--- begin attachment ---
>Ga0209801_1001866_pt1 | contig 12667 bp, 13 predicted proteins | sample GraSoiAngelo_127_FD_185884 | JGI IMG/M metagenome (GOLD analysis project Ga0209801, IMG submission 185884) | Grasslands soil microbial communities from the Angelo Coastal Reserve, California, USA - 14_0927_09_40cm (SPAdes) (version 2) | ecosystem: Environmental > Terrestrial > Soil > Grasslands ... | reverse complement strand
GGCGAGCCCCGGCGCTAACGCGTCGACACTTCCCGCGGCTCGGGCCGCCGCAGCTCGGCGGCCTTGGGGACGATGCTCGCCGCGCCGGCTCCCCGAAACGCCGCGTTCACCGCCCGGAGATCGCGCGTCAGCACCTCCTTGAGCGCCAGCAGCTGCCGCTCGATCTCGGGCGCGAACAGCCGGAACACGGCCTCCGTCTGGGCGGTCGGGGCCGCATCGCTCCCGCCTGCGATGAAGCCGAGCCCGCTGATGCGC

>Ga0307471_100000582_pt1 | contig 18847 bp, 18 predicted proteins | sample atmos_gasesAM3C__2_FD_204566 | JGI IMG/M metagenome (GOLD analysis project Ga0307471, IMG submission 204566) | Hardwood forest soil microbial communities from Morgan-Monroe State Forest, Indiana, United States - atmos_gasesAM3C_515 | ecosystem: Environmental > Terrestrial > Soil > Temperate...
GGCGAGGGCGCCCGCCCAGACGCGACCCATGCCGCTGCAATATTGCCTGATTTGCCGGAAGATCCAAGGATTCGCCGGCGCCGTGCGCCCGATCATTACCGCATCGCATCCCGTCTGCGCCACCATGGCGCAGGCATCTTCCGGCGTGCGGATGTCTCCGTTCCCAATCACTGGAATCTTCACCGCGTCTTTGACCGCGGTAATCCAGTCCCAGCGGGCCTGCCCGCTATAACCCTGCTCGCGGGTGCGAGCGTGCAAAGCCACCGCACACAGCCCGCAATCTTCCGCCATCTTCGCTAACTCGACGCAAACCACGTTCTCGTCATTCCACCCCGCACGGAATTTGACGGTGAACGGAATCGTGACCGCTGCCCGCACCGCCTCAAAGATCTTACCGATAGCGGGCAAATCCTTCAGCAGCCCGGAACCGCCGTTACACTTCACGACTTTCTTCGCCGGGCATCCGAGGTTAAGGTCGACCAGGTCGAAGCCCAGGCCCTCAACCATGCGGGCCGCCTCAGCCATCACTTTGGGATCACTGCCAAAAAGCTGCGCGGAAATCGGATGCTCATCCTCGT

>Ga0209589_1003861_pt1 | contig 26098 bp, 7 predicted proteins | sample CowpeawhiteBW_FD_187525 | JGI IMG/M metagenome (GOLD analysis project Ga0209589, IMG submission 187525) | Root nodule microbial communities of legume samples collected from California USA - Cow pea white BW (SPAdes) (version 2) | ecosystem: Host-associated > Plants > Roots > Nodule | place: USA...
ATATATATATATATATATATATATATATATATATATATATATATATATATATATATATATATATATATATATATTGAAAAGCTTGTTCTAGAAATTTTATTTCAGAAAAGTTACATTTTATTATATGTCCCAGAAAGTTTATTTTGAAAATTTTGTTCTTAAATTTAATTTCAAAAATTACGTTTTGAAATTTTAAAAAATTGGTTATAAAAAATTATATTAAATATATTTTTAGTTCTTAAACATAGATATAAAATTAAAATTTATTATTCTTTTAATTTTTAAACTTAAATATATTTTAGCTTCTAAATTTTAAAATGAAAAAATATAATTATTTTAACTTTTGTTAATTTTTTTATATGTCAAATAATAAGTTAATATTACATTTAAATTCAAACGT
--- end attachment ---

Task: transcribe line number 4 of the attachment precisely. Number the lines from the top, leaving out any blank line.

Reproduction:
GGCGAGGGCGCCCGCCCAGACGCGACCCATGCCGCTGCAATATTGCCTGATTTGCCGGAAGATCCAAGGATTCGCCGGCGCCGTGCGCCCGATCATTACCGCATCGCATCCCGTCTGCGCCACCATGGCGCAGGCATCTTCCGGCGTGCGGATGTCTCCGTTCCCAATCACTGGAATCTTCACCGCGTCTTTGACCGCGGTAATCCAGTCCCAGCGGGCCTGCCCGCTATAACCCTGCTCGCGGGTGCGAGCGTGCAAAGCCACCGCACACAGCCCGCAATCTTCCGCCATCTTCGCTAACTCGACGCAAACCACGTTCTCGTCATTCCACCCCGCACGGAATTTGACGGTGAACGGAATCGTGACCGCTGCCCGCACCGCCTCAAAGATCTTACCGATAGCGGGCAAATCCTTCAGCAGCCCGGAACCGCCGTTACACTTCACGACTTTCTTCGCCGGGCATCCGAGGTTAAGGTCGACCAGGTCGAAGCCCAGGCCCTCAACCATGCGGGCCGCCTCAGCCATCACTTTGGGATCACTGCCAAAAAGCTGCGCGGAAATCGGATGCTCATCCTCGT